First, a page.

217 Readings | 3 Ratings

Martin Ferry’s Autumn Publication Date Begins in Ohio (James Wright/Franz Wright Mash-Up)

I think of Polacks nursing long beers in Tiltonsville,
one of the few pleasures of writing. (I just noticed
that it is.) My own private dreaming of heroes: 

Their sons grow suicidally beautiful for a cold night 
in Boston; all morning their women cluck like starved 
pullets and gallop terribly against each other’s bodies.





At the beginning of October is the thought 
of one’s book in the hands of a kind-hearted national.

I hate myself. 

And want to.  





Die, day!

Dying for love in the Shreve High football stadium,
and all afternoon they say, therefore, 

“I am Federico Garcia Lorica 
at the edge of town! How did I get here? And want to?”





Live forever, only different.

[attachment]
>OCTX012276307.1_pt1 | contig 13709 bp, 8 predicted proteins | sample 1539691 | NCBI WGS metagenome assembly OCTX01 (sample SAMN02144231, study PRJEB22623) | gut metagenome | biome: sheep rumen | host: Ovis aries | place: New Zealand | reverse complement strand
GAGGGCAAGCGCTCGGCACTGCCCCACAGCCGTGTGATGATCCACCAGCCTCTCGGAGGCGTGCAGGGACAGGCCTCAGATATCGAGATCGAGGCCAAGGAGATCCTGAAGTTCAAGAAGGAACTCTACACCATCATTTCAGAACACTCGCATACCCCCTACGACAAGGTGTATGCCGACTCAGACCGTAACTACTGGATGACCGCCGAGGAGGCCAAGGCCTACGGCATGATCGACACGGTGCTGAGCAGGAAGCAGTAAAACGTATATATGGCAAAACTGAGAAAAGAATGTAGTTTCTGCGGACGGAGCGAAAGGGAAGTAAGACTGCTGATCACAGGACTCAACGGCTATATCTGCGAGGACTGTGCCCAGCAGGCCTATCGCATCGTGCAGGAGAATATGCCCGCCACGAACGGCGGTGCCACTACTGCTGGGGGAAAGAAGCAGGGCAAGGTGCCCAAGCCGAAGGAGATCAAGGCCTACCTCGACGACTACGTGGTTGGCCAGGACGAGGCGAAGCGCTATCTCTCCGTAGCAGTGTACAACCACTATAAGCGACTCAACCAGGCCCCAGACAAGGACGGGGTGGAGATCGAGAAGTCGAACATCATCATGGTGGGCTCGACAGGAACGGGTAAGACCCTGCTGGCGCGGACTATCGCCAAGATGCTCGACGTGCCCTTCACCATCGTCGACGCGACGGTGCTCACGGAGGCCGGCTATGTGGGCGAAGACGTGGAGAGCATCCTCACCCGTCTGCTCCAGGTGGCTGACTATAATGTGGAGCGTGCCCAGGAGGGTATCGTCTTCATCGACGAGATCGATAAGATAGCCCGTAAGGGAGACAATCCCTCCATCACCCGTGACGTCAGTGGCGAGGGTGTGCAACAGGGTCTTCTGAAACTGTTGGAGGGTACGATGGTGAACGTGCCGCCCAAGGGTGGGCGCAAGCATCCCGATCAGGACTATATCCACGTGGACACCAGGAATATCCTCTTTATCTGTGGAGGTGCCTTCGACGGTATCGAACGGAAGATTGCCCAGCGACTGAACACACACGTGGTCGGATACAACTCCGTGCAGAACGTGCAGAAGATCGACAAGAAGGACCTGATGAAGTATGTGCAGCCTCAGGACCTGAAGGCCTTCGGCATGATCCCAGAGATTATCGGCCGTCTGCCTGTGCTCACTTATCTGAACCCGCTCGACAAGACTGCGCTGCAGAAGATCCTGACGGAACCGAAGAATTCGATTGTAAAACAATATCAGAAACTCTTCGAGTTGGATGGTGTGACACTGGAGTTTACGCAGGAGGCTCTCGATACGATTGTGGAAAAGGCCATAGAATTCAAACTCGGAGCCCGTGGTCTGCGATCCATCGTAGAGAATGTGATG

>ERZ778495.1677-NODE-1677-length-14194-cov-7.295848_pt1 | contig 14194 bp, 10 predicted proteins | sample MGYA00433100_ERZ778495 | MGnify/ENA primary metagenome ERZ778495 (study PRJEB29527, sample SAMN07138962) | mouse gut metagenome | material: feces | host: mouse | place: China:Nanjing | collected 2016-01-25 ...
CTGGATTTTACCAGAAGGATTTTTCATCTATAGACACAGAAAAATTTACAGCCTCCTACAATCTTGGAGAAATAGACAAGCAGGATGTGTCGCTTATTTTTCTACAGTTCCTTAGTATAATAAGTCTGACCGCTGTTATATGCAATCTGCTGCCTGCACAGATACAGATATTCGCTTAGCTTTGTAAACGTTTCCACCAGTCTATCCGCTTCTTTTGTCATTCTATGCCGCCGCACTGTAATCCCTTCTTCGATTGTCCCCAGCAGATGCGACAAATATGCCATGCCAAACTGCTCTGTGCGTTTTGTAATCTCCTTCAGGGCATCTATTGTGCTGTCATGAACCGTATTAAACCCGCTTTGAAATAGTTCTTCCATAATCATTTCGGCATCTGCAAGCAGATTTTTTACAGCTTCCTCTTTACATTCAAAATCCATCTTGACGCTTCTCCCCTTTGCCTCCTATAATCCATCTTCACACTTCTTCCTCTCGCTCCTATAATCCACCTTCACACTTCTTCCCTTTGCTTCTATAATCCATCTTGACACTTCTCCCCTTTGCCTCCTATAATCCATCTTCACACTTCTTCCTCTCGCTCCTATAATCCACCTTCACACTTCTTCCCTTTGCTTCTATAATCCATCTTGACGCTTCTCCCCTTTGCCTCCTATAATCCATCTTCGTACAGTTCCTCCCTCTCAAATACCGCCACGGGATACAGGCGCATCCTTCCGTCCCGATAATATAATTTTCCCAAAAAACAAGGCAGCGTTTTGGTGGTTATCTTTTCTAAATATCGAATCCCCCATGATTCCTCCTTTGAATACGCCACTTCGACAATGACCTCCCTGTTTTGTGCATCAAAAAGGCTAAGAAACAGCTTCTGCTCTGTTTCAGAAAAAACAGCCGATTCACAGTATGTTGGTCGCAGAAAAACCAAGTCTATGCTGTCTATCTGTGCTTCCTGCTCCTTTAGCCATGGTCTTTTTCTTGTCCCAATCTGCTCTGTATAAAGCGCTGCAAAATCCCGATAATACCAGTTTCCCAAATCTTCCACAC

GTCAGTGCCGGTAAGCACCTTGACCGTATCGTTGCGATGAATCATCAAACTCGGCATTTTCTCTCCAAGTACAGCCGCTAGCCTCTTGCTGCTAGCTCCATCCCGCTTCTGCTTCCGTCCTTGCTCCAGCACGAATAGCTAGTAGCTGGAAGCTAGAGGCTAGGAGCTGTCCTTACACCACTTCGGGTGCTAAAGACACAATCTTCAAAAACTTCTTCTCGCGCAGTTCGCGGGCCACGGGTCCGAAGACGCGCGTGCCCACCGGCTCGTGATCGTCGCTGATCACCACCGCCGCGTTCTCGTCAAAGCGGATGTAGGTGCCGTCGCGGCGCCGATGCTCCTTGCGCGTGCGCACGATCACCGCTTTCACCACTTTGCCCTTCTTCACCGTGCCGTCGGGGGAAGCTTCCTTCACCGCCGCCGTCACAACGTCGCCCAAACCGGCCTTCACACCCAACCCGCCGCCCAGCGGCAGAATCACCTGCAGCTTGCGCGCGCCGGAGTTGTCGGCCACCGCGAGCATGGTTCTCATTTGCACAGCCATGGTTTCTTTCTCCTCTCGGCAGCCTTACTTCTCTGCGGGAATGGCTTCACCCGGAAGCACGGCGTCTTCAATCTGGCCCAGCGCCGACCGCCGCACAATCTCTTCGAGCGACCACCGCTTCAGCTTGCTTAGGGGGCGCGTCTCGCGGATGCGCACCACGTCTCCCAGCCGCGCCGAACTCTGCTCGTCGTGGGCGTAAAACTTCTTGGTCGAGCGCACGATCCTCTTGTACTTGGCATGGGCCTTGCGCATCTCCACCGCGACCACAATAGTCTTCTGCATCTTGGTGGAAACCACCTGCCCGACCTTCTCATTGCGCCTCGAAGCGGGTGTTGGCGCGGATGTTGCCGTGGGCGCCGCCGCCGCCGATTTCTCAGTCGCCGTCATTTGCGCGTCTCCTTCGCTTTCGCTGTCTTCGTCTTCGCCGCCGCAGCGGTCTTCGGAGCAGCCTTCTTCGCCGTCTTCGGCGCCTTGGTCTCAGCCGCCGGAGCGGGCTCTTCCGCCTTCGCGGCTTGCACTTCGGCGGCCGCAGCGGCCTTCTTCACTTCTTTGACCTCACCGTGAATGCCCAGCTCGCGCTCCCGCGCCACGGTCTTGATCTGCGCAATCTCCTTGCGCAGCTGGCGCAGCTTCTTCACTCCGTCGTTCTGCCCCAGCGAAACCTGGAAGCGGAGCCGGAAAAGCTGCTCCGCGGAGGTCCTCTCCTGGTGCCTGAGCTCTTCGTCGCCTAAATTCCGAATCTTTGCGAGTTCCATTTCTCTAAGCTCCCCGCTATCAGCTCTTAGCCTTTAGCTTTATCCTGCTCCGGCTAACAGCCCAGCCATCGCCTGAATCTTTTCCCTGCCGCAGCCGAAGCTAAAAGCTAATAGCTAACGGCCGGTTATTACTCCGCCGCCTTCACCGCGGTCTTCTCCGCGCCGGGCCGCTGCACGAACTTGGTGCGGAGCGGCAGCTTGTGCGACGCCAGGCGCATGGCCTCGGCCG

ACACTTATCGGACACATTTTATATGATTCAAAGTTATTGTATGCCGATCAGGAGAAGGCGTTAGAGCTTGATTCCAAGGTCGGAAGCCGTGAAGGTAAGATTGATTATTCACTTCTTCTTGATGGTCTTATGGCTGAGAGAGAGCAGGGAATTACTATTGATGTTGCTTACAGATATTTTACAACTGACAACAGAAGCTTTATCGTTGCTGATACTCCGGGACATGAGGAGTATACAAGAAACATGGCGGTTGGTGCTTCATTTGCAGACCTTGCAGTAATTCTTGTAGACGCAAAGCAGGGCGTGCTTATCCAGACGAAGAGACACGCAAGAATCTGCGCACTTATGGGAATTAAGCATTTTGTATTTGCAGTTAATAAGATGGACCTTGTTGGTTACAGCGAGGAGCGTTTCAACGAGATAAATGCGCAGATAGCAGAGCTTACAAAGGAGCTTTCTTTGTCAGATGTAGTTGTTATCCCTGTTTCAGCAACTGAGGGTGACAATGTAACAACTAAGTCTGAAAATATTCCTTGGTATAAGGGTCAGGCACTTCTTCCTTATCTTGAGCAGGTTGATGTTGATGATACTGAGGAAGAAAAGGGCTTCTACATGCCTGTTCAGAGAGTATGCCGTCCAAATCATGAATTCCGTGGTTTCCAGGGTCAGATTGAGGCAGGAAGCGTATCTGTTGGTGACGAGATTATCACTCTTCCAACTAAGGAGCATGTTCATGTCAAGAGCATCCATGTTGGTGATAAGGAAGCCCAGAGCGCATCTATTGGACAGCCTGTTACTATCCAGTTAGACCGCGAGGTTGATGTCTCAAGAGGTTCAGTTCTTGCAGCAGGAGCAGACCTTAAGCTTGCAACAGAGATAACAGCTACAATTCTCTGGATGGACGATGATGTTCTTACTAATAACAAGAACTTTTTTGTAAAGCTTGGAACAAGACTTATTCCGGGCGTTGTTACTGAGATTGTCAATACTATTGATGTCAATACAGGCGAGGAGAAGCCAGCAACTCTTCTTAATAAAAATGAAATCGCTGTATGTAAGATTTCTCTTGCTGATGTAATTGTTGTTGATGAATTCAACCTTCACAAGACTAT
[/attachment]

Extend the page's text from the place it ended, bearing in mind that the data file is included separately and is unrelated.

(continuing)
I’m in the cemetery now.
(The forecast calls all the proud fathers “our ashamed.”)

To go home, a sparrow limps past on its
little bone crutch, saying, “Intelligent person somewhere!” 

(I can’t remember what the…)





Tomorrow will be just like today: risen from the dead.

Others’ hour. 

Right now, literature will lose, sunlight will win. Don’t 
worry which. (Means? The next day.) 

I will love my life–
and the ruptured night watchman of Wheeling Steel, 
and gray faces of Negroes in the blast furnace at Benwood. 



















Posted 01/04/14
Statement of Concept: This poem is a line-based mash-up of the poems "Autumn Begins in Martins Ferry, Ohio" (James Wright) and "Publication Date" (Franz Wright). The former poem (with audio) can be found here: http://www.poets.org/viewmedia.php/prmMID/15590. The latter poem can be found here: http://www.loc.gov/poetry/180/032.html. The order of lines in the original poems has been rearranged, and on occasion punctuation, enjambment, and typeface have been amended. Otherwise, the lines remain entirely intact, though their meaning has of course been substantially altered. As in contemporary music, the verse mash-up is intended to both honor and creatively expand upon its source texts. This is defiantly not a work of "uncreative writing."
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